GroundBrief

Gaza's Kushuk Unit

Author: Joe Truzman

Location: Gaza Border

It has been 30 Fridays in a row that we’ve witnessed violence at the security fence that separates Gaza and Israel. What began as peaceful demonstrations quickly escalated into clashes between Palestinians and Israel Defense Forces. Incendiary balloons with explosives , IEDs and infiltrations into Israel have become common practice at the security fence along the border.


The who, what and why:

Amid the constant clashes at the border, a Palestinian group was formed referring to themselves as “Kushuk Unit” which translates into “Tire Unit.” This group is made up of young men whose tactics include delivering tires to the border to light on fire, removal of barbed wire at the security fence, throwing rocks, Molotov cocktails, and grenades.

At first glance, the Kushuk Unit appears to be made up of ordinary Palestinian citizens fighting the IDF. However, a detailed look into their members revealed a structured command made up of militants and associates belonging to various factions in the Gaza Strip. There is a leader, commanders and footsoldiers who operate together as a unified group to achieve a specific goal.


High command: Secretary General Mustafa Mousa Zakout

The leader of the Kushuk unit is Secretary General Mustafa Mousa Zaqout. He is the leader of Abd Al-Qader Husseini Brigades , a militant group in Gaza affiliated with Fatah. Multiple members of the Kushuk Unit and it’s commanders have stated he is their leader. He also attended demonstrations at the border with members of the Kushuk Unit.


Commanders:

Under his direction, there are three Palestinians who form the command of the Kushuk Unit from the city of Rafah. They have participated in violence at the border since the start of demonstrations. All three have been injured by IDF gunfire. They often record videos for their followers encouraging attendance and participation.


Commander Nashed Mohareb:

A member of the military wing of Fatah, Al-Aqsa Martyrs Brigades. Notably the most militant of the three, his primary role is to lead, participate and execute operations at the security fence.


Commander Musab Al-Abudi’a:

Abudi’a is the most recognizable and a sort of famous figure in Gaza society for his activities at the border. He’s been featured on several television news programs including Al-Jazeera. He’s become a symbol of the “March of Return” demonstrations. Like his comrades, his activities at the border are to direct and participate.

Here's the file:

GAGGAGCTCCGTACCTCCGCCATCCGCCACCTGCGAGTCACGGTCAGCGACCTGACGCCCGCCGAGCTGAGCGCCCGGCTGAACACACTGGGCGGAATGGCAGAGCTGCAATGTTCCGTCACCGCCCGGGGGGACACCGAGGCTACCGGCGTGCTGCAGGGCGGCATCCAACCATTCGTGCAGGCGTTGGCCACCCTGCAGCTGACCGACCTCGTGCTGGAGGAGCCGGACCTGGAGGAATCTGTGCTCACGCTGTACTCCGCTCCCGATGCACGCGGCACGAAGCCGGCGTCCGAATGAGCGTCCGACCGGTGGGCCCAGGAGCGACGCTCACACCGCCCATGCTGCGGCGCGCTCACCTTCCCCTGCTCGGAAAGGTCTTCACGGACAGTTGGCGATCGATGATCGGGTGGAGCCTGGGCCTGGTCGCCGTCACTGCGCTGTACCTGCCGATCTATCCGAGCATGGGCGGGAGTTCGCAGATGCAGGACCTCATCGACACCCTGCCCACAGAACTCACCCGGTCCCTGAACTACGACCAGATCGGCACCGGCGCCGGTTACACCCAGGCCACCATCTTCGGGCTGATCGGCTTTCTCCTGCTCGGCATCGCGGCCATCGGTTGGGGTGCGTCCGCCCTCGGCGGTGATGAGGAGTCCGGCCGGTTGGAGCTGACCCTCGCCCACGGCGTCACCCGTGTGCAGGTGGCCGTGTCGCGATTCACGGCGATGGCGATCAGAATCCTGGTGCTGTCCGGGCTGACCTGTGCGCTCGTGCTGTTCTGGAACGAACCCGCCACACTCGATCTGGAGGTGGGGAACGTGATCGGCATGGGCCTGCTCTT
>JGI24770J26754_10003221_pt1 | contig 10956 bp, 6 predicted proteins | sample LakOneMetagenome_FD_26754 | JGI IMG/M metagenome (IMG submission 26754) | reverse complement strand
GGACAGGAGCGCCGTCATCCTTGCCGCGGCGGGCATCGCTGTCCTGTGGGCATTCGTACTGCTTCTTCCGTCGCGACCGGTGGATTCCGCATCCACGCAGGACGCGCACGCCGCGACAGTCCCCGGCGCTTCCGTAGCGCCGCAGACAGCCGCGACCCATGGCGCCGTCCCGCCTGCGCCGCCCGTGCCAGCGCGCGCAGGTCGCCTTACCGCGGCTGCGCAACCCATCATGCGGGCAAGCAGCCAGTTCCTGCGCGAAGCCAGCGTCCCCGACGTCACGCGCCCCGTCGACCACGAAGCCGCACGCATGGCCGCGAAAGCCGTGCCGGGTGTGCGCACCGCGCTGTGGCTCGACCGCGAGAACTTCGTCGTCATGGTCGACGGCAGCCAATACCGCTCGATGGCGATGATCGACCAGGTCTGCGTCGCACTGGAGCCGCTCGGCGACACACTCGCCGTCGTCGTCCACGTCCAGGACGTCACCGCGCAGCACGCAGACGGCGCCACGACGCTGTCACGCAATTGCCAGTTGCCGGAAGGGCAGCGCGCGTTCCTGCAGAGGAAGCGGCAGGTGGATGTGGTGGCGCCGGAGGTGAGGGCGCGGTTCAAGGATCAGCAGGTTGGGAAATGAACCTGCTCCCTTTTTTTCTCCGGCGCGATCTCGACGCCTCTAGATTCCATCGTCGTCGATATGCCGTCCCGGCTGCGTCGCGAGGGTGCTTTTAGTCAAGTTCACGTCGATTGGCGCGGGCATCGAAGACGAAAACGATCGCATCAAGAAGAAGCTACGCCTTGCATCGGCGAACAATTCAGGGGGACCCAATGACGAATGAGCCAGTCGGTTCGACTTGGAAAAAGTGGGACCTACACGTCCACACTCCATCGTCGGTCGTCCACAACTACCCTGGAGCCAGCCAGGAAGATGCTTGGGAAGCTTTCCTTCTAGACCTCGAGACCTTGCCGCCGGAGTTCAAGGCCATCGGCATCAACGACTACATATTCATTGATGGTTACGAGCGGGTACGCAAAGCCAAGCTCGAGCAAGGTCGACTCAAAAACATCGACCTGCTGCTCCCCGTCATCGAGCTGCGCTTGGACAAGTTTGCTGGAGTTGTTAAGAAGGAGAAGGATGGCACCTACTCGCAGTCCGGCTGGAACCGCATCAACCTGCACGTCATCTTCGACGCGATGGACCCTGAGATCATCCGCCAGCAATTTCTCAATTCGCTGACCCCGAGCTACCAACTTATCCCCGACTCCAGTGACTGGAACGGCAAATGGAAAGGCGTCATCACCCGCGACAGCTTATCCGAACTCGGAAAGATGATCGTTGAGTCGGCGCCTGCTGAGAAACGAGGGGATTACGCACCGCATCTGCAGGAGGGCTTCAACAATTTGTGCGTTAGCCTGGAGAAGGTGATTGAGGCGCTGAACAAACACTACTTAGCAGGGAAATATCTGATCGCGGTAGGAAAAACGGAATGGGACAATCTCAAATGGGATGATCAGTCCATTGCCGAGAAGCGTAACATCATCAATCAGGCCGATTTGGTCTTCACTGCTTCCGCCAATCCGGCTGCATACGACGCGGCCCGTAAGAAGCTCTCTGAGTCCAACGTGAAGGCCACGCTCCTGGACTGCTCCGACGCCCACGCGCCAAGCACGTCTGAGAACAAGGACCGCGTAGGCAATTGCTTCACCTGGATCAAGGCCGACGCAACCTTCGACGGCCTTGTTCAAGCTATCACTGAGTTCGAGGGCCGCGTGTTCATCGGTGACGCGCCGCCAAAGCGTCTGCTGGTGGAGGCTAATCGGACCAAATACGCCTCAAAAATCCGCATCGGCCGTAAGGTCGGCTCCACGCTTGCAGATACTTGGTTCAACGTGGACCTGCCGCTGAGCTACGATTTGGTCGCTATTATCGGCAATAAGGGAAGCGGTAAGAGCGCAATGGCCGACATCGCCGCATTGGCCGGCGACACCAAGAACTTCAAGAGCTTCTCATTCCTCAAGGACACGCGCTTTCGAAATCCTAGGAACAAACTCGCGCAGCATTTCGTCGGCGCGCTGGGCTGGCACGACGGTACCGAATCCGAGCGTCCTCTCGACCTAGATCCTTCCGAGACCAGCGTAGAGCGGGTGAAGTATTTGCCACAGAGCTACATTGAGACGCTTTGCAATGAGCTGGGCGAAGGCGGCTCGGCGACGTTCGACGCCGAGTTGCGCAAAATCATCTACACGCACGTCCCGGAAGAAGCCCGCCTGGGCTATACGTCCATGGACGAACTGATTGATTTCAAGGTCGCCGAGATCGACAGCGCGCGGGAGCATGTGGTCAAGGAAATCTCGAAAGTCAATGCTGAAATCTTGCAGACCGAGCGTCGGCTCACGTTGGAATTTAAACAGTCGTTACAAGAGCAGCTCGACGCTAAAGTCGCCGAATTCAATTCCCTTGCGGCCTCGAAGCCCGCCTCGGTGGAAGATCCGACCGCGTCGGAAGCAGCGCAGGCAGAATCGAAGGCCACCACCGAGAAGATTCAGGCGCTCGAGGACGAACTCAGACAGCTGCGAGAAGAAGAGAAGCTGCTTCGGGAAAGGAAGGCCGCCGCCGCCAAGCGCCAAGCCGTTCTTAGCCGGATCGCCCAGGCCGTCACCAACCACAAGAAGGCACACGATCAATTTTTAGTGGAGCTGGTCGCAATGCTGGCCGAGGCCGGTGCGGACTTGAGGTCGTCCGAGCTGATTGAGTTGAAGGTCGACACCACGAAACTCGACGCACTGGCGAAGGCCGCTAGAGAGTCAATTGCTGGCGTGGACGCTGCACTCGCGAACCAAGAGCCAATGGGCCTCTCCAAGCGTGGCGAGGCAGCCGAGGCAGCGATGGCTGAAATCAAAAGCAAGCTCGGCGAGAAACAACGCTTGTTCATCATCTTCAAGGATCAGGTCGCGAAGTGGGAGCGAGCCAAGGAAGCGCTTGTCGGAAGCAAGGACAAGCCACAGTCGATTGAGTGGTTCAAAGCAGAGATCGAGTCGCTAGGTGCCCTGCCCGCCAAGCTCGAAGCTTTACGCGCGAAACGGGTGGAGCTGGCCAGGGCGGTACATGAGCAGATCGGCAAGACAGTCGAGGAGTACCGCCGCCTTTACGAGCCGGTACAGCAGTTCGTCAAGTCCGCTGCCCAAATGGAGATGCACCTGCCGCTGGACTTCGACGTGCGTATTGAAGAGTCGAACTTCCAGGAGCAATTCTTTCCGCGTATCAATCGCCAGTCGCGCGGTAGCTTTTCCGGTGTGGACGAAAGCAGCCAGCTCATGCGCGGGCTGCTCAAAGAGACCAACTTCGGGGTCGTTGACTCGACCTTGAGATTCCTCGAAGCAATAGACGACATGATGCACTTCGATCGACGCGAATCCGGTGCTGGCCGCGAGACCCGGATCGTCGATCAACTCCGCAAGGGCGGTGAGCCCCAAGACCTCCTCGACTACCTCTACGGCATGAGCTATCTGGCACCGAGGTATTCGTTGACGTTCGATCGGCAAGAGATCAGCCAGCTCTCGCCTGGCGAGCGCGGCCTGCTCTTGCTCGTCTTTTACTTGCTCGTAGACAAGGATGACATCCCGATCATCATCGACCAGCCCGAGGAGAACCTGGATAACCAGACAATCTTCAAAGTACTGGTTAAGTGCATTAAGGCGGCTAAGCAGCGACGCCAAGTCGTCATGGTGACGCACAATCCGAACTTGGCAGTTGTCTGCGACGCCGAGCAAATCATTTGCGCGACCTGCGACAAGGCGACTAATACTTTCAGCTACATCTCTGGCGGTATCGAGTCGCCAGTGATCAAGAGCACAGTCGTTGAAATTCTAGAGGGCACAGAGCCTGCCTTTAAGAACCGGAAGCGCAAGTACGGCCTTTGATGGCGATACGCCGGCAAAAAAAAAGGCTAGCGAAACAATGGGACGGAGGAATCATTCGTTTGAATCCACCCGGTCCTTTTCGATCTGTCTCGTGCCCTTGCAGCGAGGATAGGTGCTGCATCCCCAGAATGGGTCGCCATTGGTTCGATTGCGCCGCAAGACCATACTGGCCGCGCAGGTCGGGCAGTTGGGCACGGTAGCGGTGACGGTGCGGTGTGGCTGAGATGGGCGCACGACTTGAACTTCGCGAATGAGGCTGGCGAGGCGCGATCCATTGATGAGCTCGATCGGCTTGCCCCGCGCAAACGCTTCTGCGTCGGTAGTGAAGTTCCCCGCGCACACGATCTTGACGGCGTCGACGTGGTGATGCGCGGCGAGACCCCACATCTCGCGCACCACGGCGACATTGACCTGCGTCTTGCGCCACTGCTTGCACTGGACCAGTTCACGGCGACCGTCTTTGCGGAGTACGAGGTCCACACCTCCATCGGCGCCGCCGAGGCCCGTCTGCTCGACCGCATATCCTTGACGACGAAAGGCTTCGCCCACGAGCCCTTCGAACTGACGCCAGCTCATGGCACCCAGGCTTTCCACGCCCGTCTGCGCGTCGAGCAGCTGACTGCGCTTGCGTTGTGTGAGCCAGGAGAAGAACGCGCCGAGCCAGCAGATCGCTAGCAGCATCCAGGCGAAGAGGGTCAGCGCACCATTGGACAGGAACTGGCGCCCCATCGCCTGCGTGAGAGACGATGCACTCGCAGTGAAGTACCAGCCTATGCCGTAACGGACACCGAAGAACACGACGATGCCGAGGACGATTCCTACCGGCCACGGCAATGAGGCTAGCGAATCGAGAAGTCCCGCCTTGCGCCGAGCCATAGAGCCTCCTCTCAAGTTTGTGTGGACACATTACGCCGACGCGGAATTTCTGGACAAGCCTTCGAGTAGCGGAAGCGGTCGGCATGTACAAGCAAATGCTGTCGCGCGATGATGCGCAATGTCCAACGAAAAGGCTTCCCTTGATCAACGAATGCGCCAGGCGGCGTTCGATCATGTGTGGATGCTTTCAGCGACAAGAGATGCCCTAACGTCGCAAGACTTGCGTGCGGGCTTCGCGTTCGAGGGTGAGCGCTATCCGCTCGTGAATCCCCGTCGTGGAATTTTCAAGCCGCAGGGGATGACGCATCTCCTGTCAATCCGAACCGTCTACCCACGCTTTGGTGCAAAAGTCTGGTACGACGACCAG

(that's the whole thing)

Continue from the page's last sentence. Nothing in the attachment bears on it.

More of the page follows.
Commander Ibrahim Al-Najjar (Abu Yousef):

His role is very similar to the other two members; he is usually seen transporting the unit to the border and also participates in clashes against IDF soldiers. Another detail to Najjar’s role; his membership in Hamas’ Military Police.


Footsoldiers:

Form the vanguard of the unit. They are mostly made up of young men who operate at the security fence. They put themselves in grave danger due to their activities and have lost militant members to IDF gunfire.


Going Forward:

Militant groups are directing and operating at the Gaza border. Negotiations between Hamas and Israel are at an impasse. Hamas has repeatedly stated they won’t cease demonstrations until Israel meets their demands. For the foreseeable future, demonstrations and militant activity at the border is here to stay.


What else is going on in the region..

Location: Syria/Ukraine

After the accidental downing of a Russian military spy plane with 14 soldiers on board by Syrian air defense on September 18th — an incident that the Russians blamed on Syrian anti-air units mistaking it for an Israeli F-16 — the Russian Ministry of Defense shipped three battalions of surface to air S-300s to Syria on October 2nd in an attempt to deter further Israeli strikes in Syria. The IDF denied any wrongdoing in the Syrian downing of the Russian military plane.


There have been multiple reports of an American/Israeli delegation secretly visiting Ukraine last week to examine Ukraine’s S-300 system in attempts to gain know-how about the system. Specifically, how Israeli jets can evade the S-300 by learning it’s strengths and weaknesses.

This wouldn’t be the first time Israel’s airforce made efforts to learn and develop countermeasures against the S-300 system. According to a report in the Jerusalem Post in 2015, at the request of the United States, Greece allowed Israeli pilots to practice against their S-300. Specifically, the Israelis tested how the lock-on system worked on the S-300 and were able to gather important technical information in attempts to spoof the S-300’s radar system.

Israel’s Minister of Defense, Avigdor Lieberman, stated in April; “One thing needs to be clear: If someone shoots at our planes, we will destroy them. It doesn’t matter if it’s an S-300 or an S-700.”